Deferred Prosecution Agreements - what you need to know

Deferred Prosecution Agreements - what you need to know


Author: Jeremy Bouch

On 24 February 2014 Deferred Prosecution Agreements ('DPAs') legislation was finally brought into force in respect of a wide range of criminal conduct.

DPAs cover bribery, money laundering, theft, false accounting and fraud to offences under legislation as diverse as the Financial Services and Markets Act 2000, Value Added Tax Act 1994 and the Companies Act 1985.

The Attorney General insists that he is 'confident that DPAs will enable prosecutors to take appropriate action against commercial organisations involved in economic crime, and that they will work well alongside existing methods' whilst the Director of the SFO, David Green QC, asserts that the SFO will be a formidable prosecutor with renewed vigor to tackle corporate crime.

The gut instinct however is that the bark may be worse than the bite. Focusing on the SFO, who have a statutory obligation to investigate and prosecute cases involving serious or complex fraud, they would find it challenging to run more than a handful of costly and complex investigations at any one time.

In the Tchenguiz probe the High Court in 2012 commented that they did not have the 'proper resources, both human and financial' and as it stands today their budget is only £3 million (Annual Report and Accounts 2012-13) with a total civil service staff of 300 who are already tasked with the LIBOR case and enormous high profile investigations in respect of alleged wrongdoing by G4S, Serco and Rolls Royce.

Introducing the DPA, a new toolkit for the prosecutor.

Stage one: awareness of a potential DPA

The prosecutor will become aware of a potential corporate crime in different ways:

  • through a self-report by the company
  • as a result of a whistle-blower
  • by information acquired through data sharing with organisations such as the National Crime Agency or Intelligence Services

Any of these situations will lead to dialogue between an organisation and the Prosecutor but importantly the former cannot insist on the protection of a DPA prior to opening discussions as logically the Prosecutor would not bind itself until it knows the full extent of the criminality.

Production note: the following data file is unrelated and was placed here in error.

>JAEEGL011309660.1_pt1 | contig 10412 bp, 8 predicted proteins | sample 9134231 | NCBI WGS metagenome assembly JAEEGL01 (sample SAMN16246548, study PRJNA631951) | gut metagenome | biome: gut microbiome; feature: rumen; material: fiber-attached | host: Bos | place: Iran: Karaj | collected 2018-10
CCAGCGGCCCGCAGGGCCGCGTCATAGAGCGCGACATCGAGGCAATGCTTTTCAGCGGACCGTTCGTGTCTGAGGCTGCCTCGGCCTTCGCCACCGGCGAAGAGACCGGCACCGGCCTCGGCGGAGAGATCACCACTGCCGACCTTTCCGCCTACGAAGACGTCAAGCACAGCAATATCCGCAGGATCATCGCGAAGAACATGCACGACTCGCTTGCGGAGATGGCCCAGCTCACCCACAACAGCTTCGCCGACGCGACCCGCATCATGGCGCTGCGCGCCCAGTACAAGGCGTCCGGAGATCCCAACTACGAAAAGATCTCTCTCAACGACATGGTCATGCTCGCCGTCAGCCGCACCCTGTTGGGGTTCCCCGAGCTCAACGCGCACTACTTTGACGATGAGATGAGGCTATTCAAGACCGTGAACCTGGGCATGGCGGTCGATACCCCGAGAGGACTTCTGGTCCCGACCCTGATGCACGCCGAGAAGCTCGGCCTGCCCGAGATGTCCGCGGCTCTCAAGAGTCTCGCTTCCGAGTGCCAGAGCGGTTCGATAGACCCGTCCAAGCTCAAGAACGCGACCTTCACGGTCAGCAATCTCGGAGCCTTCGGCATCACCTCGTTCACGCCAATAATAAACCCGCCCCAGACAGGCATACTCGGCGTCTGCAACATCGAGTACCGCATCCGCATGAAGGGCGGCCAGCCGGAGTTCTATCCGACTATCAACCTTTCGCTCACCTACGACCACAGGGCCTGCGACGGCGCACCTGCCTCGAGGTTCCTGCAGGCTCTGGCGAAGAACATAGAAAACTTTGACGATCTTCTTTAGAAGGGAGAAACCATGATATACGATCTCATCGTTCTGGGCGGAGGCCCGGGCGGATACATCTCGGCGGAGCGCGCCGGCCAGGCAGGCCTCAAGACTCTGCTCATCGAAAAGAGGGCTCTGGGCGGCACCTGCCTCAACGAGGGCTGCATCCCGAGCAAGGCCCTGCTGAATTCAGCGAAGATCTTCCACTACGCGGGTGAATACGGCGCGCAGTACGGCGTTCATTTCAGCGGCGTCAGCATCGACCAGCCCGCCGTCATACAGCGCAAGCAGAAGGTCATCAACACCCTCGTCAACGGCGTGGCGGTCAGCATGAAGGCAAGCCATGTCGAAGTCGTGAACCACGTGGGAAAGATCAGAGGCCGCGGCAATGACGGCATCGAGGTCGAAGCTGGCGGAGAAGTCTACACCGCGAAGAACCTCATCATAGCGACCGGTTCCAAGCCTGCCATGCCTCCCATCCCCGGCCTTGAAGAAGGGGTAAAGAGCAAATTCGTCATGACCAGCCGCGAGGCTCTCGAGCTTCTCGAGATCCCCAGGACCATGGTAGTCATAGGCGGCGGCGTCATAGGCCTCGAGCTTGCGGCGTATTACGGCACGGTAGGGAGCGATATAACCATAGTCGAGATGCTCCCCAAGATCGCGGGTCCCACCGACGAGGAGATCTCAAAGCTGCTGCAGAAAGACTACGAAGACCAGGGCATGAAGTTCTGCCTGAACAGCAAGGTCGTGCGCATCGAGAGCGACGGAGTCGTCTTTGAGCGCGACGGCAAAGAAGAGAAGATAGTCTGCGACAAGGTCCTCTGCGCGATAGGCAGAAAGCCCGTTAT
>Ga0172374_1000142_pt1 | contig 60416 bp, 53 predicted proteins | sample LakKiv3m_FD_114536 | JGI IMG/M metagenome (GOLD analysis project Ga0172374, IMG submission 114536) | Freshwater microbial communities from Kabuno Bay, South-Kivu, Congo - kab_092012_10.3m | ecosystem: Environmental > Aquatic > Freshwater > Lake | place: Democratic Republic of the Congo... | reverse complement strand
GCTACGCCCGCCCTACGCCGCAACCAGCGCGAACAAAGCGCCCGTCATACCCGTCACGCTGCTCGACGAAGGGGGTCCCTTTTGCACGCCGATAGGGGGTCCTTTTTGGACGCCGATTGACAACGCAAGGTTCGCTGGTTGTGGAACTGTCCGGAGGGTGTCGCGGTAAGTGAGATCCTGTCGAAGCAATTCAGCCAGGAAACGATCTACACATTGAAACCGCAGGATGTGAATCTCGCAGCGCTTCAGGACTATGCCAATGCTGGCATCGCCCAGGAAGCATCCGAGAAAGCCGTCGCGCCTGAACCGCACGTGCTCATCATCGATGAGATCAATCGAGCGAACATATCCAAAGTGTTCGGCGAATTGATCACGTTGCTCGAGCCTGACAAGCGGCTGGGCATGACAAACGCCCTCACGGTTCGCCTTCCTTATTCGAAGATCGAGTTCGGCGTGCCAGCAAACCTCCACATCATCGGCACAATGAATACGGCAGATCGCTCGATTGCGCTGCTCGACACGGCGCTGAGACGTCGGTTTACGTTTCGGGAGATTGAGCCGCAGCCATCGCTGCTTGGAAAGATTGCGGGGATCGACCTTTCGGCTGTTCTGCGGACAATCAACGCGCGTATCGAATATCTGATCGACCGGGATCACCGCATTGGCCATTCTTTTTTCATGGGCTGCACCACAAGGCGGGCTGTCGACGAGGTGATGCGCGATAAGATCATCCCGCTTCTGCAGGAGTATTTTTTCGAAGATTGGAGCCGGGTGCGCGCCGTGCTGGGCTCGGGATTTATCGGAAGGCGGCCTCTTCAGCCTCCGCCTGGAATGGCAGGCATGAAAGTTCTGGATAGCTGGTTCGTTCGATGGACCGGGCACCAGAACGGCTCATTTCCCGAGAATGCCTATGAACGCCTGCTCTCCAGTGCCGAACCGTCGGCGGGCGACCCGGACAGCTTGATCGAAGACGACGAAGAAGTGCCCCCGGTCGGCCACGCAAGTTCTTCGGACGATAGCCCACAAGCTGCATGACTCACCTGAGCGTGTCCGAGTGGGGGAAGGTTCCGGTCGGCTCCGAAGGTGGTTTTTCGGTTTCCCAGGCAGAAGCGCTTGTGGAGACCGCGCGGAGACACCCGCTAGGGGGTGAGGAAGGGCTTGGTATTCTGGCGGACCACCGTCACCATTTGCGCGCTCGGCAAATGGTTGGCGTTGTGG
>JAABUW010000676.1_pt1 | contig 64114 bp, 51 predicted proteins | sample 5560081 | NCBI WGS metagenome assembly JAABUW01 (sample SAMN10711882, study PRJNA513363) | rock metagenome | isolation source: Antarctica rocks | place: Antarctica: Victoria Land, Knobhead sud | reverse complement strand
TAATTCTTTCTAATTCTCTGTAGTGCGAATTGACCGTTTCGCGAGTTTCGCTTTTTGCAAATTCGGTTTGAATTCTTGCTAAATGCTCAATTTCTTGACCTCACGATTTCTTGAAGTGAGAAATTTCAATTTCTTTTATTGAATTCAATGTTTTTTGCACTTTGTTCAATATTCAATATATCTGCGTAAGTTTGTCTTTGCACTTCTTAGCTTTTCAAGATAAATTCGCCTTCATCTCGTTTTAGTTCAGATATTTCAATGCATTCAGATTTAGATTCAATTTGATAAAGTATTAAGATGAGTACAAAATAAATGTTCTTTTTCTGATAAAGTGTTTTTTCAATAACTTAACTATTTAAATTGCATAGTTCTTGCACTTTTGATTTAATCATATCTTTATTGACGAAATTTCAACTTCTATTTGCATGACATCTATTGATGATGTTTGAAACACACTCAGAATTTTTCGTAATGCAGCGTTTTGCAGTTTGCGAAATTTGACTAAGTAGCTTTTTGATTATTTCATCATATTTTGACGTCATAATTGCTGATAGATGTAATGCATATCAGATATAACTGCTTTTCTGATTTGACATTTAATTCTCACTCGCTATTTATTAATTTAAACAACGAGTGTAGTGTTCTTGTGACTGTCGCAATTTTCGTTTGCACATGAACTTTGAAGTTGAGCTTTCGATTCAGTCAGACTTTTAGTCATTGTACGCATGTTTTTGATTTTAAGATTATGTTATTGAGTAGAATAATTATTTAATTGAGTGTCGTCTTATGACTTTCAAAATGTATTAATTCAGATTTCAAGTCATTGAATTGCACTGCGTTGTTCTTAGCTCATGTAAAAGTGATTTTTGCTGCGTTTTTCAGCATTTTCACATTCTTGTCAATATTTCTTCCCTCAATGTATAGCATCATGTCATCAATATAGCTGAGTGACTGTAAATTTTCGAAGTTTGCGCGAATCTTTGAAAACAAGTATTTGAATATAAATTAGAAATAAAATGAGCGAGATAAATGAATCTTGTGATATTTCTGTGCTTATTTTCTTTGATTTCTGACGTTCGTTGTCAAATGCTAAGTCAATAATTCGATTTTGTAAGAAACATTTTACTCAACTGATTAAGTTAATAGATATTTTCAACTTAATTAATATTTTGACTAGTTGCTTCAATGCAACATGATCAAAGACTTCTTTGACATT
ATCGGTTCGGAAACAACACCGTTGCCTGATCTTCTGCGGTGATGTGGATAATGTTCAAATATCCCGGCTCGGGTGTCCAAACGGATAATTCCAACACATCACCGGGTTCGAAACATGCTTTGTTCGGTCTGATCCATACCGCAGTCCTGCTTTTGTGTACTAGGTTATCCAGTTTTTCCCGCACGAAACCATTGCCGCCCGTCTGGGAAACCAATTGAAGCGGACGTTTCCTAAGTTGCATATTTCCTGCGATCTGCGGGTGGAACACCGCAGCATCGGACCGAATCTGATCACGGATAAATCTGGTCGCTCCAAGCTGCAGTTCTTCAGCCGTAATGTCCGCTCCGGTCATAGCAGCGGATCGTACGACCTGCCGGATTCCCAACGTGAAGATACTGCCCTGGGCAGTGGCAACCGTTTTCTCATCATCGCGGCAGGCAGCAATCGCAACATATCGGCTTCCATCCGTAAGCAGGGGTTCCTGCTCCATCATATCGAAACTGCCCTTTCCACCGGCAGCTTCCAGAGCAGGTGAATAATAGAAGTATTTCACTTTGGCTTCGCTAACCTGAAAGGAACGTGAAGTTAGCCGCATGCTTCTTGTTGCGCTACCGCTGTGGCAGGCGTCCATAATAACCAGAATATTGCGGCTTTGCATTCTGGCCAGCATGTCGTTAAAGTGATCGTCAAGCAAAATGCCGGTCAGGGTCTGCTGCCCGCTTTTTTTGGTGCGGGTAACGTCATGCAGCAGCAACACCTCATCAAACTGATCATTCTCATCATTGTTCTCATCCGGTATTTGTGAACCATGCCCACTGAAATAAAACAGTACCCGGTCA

Stage two: potential DPA

If the prosecutor invites an organisation to enter into DPA negotiations it will outline the basis on which negotiations will proceed. During this stage the particulars of the alleged offending will need to be established, ostensibly through the disclosure of evidence including access to witnesses.

After disclosure, terms will be discussed which will normally comprise a financial order, the payment of the reasonable costs of the prosecutor and co-operation with the prosecution of any individuals involved in the wrong-doing. If the negotiations fail or either party withdraws then whether the investigation proceeds is a matter for the Prosecutor.

Stage three: court approval

The proposed DPA is put before a judge with an opportunity to suggest modifications to the proposed terms or in fact the Judge can reject the proposed DPA if they do not feel it is in the interests of justice for one to be granted to the organisation for the criminal conduct concerned.


Even with a successful DPA, the Prosecutor's guidance is that the financial penalty imposed should be comparable to the fine that the court would have imposed following an early guilty plea had the case been prosecuted in Court.

This is enormously different to the genuine encouragement offered to a first applicant for leniency in an OFT cartel investigation who benefits by guaranteed corporate immunity from financial penalties, guaranteed 'blanket' immunity from criminal prosecution for individual employees or officers and guaranteed director disqualification protection.

The likely fixation by the Prosecutor on levels of fines during DPA negotiations is unhelpful as it will allow little scope for discretion to recognise co-operation. Corporate fines in the criminal courts arena have increased substantially as they now use a similar calucation method to the structure used by the FCA. In 2014 we have seen FXCM UK fined £4 million for making 'unfair profits' and not being open with the FCA; HomeServe fined £30m for widespread failings; State Street UK fined £22.9m for Transitions Management failings; and Standard Bank PLC fined £7.6m for failures in its anti-money laundering controls. The landscape of criminal fines for corporates has truly changed.


The DPA initiative emerged against the backdrop of the likes of the SFO coming under pressure to demonstrate greater effectiveness in tackling corporate crime. However, they offer very little incentive in most cases and an organisation will have disclosed evidence that can be used against it where a DPA fails to materialise.

So what then is the benefit for a commercial organisation? Clearly they may provide savings on the amount of costs to be paid , bring about a timely conclusion and salvage reputation through co-operation. However, beyond that there appears to be little offered by a DPA and certainly no immunity from prosecution or substantial or total reduction in fine level.

In most cases there is no legal obligation that an organisation self-reports historic or current criminal conduct and all the factors that favour offering a DPA are just as powerful in arguing against prosecution.

Therefore, whilst a DPA masquerades as a 'Get Out of Jail Free' card, the reality is that they may well turn out to be unavailable in most cases and any organisation that suspects or is suspected of corporate crime must adopt an intelligent and strategic reaction to it which will require the input of specialist legal advice.